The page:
Counterinsurgency Panel Brings IED Experts to Mason
Posted: September 8, 2008 at 1:00 am, Last Updated: November 30, -0001 at 12:00 am
What are improvised explosion devices (IEDs), and how can we stop them? On Wednesday, Sept. 10, invited representatives from defense agencies, law enforcement and urban planning and homeland security organizations will discuss the role of local, state and federal governments in countering insurgency and terrorist operations.
The panel discussion, moderated by Burl Self, professor of geography and geoinformation science, will be held from 5 to 8 p.m. in the Johnson Center Dewberry Hall on the Fairfax Campus.
Self, a political geographer who is interested in the ways location and geography affect history and war, teaches courses in political geography, native America and geography of the Middle East and North Africa. He also teaches the only course at Mason that deals with insurgency — The Geography of Insurgency: From Alexander the Great to Modern Times.
“IEDs have been affecting the way we fight war,” says Self. “This panel will cover all aspects of these devices — what they are, how we recognize them and emerging technologies. The United States is spending billions of dollars to defeat IEDs. In war, the simpler you are, the harder you are to defeat.”
The counterinsurgency discussion, which is free and open to the public, will feature:
Jason Burr, former Special Forces soldier for the U.S. Army. Burr received numerous awards during his Special Forces tenure, which included three tours in Afghanistan and one in Iraq. He was wounded in Afghanistan in 2004 and treated at Walter Reed Army Medical Center. He has firsthand knowledge of improvised explosion devices and their physical and mental effects on both soldiers and civilians. Burr now works for the Department of Defense and is working on his master’s degree in government from the Johns Hopkins University.
Kenneth Comer, director, Operations Research Systems Analysis Division of the Joint Improvised Explosion Devices Defeat Organization. Comer, former nuclear submarine officer and analyst at the CIA, oversees the analytical work of IED analysts in Washington, Iraq and Afghanistan.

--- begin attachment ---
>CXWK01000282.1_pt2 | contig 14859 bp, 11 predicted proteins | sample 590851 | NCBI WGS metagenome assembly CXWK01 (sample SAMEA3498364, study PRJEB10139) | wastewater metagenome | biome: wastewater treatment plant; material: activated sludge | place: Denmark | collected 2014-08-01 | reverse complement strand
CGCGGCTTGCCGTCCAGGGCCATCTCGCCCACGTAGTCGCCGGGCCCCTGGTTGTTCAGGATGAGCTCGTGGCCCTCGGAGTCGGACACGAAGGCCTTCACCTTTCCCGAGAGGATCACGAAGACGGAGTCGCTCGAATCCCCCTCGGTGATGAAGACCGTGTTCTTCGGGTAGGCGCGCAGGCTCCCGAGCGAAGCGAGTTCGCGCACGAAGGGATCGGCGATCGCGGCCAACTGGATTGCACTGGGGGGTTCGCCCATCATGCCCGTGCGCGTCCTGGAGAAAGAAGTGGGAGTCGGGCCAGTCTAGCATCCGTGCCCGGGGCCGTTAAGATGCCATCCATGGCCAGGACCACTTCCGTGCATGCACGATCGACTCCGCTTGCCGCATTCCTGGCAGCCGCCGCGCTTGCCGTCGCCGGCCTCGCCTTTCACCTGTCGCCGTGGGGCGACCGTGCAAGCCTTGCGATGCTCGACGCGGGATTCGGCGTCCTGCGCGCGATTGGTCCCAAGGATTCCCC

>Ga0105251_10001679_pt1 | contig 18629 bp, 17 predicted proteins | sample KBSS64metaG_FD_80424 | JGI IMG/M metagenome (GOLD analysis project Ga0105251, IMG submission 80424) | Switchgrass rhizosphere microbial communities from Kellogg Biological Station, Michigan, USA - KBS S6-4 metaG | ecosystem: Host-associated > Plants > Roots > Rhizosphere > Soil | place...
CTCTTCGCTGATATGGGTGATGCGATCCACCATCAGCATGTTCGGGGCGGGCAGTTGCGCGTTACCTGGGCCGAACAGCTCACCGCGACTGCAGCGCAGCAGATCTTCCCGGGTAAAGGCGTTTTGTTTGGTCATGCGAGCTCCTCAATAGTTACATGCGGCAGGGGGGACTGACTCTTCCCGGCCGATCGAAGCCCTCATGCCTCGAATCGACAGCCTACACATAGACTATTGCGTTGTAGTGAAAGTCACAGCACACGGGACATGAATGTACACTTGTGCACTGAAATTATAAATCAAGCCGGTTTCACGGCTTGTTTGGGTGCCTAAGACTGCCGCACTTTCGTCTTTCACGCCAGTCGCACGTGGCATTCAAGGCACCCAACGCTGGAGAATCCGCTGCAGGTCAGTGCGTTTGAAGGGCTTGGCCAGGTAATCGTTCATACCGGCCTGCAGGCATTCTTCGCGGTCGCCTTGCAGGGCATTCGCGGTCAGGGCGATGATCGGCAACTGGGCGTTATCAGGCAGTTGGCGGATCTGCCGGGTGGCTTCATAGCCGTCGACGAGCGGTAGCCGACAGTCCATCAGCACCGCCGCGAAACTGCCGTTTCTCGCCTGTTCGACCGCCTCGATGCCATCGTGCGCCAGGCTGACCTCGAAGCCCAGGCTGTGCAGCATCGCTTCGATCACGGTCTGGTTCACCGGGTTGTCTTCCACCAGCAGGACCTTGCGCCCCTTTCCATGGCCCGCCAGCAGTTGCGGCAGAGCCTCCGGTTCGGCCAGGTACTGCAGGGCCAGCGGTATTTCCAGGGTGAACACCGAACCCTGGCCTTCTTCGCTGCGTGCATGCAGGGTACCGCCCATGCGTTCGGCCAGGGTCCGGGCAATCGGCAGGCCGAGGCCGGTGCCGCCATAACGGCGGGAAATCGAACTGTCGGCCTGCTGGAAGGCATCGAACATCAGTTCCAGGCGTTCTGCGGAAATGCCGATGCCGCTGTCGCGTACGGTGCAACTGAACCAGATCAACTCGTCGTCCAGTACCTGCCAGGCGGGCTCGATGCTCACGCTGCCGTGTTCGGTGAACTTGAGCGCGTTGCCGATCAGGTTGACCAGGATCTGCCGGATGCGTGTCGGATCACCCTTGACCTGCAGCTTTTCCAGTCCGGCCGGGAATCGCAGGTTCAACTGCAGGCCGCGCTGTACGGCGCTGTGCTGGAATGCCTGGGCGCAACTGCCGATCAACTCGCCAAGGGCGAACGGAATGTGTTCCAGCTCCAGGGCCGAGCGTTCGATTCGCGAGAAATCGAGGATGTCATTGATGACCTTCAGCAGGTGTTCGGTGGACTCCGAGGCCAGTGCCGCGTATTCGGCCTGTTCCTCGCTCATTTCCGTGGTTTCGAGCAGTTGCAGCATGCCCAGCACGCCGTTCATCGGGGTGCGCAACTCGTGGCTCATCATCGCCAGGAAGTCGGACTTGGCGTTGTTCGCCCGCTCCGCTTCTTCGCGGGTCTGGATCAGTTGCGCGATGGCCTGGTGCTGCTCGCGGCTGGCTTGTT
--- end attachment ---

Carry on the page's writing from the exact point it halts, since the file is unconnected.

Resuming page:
Jason Hardie, marine military policeman from the Charlie Military Police Company, Pittsburgh. Hardie was deployed to Iraq as part of an augmentation platoon in 2006. During his time there, his platoon travelled more than 14,000 miles as a convoy security team through some of the most highly contested and dangerous roads in the country. Hardie is pursuing a degree at Mason in history with a focus on world geography and Middle Eastern studies.
Walid Majroh, former freedom fighter and commander of Afghan Mujahideen from 1978 to 1989. Majroh emigrated to the United States in 1989, working as a senior accountant for nationwide property management companies. After Sept. 11, 2001, he chose to devote his support to the United States, his new country of citizenship. He served as senior cultural advisor to the top U.S. Army commander serving in Afghanistan, and later served as operations director for U.S. linguists supporting Operation Enduring Freedom in South Asia.
Jose Ramos, member of President Bush’s Commission on Care for America’s Returning Wounded Warriors. Ramos joined the Navy in March 2000 and served as a corpsman. He was injured in 2004 in Al-Karmah, Iraq. Since his injury, he has been involved with multiple organizations that help severely injured service members and people with disabilities.
Bill Sentlinger, manager, J-9 Operations Research Systems Analysis Division of the Joint Improvised Explosion Devices Defeat Organization. Sentlinger manages and provides oversight to analytic teams who work to eliminate the IED as a weapon of strategic influence.